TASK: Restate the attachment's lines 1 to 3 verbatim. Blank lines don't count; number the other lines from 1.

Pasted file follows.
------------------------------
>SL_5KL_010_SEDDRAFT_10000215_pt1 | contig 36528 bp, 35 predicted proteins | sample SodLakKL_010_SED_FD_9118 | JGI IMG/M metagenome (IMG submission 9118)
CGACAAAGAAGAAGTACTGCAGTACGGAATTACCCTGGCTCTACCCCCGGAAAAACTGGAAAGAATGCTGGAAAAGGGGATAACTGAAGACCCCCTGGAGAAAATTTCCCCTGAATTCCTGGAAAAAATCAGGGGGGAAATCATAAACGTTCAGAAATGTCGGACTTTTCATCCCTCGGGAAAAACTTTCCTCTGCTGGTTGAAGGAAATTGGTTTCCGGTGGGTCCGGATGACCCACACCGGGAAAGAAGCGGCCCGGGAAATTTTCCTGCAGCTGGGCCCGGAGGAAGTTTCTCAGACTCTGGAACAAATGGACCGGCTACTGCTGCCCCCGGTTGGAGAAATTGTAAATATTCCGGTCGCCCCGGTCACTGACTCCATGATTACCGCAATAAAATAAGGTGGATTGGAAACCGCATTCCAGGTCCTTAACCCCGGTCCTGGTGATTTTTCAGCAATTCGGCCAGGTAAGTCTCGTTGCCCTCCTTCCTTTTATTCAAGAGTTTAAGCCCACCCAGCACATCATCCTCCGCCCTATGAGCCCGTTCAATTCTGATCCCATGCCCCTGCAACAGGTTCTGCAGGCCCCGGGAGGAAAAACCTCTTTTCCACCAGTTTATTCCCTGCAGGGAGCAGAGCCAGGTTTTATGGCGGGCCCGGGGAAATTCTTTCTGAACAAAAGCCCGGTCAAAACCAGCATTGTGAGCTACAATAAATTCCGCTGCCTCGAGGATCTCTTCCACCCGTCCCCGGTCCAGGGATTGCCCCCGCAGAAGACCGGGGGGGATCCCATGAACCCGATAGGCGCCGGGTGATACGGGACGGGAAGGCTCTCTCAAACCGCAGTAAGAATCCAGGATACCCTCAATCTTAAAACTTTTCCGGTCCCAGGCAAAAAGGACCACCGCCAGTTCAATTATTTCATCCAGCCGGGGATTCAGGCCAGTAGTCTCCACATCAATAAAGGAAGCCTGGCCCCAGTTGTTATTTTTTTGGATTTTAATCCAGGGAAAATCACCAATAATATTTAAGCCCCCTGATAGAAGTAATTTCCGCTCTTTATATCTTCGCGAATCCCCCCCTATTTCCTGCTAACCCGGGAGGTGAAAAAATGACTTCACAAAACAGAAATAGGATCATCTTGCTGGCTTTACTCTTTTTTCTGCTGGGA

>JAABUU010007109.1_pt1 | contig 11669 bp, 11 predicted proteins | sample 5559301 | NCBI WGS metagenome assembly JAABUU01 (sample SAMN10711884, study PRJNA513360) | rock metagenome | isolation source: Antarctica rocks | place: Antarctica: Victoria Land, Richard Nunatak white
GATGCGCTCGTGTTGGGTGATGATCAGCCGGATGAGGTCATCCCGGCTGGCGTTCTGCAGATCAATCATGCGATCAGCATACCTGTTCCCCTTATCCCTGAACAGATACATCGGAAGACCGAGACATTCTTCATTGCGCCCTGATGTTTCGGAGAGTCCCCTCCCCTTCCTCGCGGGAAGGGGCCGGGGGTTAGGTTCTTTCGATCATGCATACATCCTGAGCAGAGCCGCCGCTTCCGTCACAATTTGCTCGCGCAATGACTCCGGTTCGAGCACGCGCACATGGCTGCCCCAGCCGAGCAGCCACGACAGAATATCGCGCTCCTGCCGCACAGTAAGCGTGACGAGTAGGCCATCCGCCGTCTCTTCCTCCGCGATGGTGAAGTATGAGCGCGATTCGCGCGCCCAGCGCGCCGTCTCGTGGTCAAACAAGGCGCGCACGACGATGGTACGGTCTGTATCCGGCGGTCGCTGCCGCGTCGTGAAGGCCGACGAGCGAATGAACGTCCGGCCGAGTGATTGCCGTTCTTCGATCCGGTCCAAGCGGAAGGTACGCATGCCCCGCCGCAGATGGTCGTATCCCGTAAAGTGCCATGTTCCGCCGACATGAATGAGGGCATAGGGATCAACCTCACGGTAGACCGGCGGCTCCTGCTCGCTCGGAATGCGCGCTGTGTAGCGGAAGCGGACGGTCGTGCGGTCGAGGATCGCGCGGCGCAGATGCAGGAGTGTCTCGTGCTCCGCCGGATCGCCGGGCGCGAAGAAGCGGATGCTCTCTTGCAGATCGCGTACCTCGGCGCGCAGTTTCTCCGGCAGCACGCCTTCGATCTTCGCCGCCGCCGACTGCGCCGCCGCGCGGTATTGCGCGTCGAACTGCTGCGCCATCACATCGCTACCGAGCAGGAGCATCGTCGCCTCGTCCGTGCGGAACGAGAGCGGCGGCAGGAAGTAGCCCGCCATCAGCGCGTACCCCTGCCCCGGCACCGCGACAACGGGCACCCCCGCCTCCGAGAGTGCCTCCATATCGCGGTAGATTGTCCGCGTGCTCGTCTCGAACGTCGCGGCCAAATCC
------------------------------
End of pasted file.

>SL_5KL_010_SEDDRAFT_10000215_pt1 | contig 36528 bp, 35 predicted proteins | sample SodLakKL_010_SED_FD_9118 | JGI IMG/M metagenome (IMG submission 9118)
CGACAAAGAAGAAGTACTGCAGTACGGAATTACCCTGGCTCTACCCCCGGAAAAACTGGAAAGAATGCTGGAAAAGGGGATAACTGAAGACCCCCTGGAGAAAATTTCCCCTGAATTCCTGGAAAAAATCAGGGGGGAAATCATAAACGTTCAGAAATGTCGGACTTTTCATCCCTCGGGAAAAACTTTCCTCTGCTGGTTGAAGGAAATTGGTTTCCGGTGGGTCCGGATGACCCACACCGGGAAAGAAGCGGCCCGGGAAATTTTCCTGCAGCTGGGCCCGGAGGAAGTTTCTCAGACTCTGGAACAAATGGACCGGCTACTGCTGCCCCCGGTTGGAGAAATTGTAAATATTCCGGTCGCCCCGGTCACTGACTCCATGATTACCGCAATAAAATAAGGTGGATTGGAAACCGCATTCCAGGTCCTTAACCCCGGTCCTGGTGATTTTTCAGCAATTCGGCCAGGTAAGTCTCGTTGCCCTCCTTCCTTTTATTCAAGAGTTTAAGCCCACCCAGCACATCATCCTCCGCCCTATGAGCCCGTTCAATTCTGATCCCATGCCCCTGCAACAGGTTCTGCAGGCCCCGGGAGGAAAAACCTCTTTTCCACCAGTTTATTCCCTGCAGGGAGCAGAGCCAGGTTTTATGGCGGGCCCGGGGAAATTCTTTCTGAACAAAAGCCCGGTCAAAACCAGCATTGTGAGCTACAATAAATTCCGCTGCCTCGAGGATCTCTTCCACCCGTCCCCGGTCCAGGGATTGCCCCCGCAGAAGACCGGGGGGGATCCCATGAACCCGATAGGCGCCGGGTGATACGGGACGGGAAGGCTCTCTCAAACCGCAGTAAGAATCCAGGATACCCTCAATCTTAAAACTTTTCCGGTCCCAGGCAAAAAGGACCACCGCCAGTTCAATTATTTCATCCAGCCGGGGATTCAGGCCAGTAGTCTCCACATCAATAAAGGAAGCCTGGCCCCAGTTGTTATTTTTTTGGATTTTAATCCAGGGAAAATCACCAATAATATTTAAGCCCCCTGATAGAAGTAATTTCCGCTCTTTATATCTTCGCGAATCCCCCCCTATTTCCTGCTAACCCGGGAGGTGAAAAAATGACTTCACAAAACAGAAATAGGATCATCTTGCTGGCTTTACTCTTTTTTCTGCTGGGA

>JAABUU010007109.1_pt1 | contig 11669 bp, 11 predicted proteins | sample 5559301 | NCBI WGS metagenome assembly JAABUU01 (sample SAMN10711884, study PRJNA513360) | rock metagenome | isolation source: Antarctica rocks | place: Antarctica: Victoria Land, Richard Nunatak white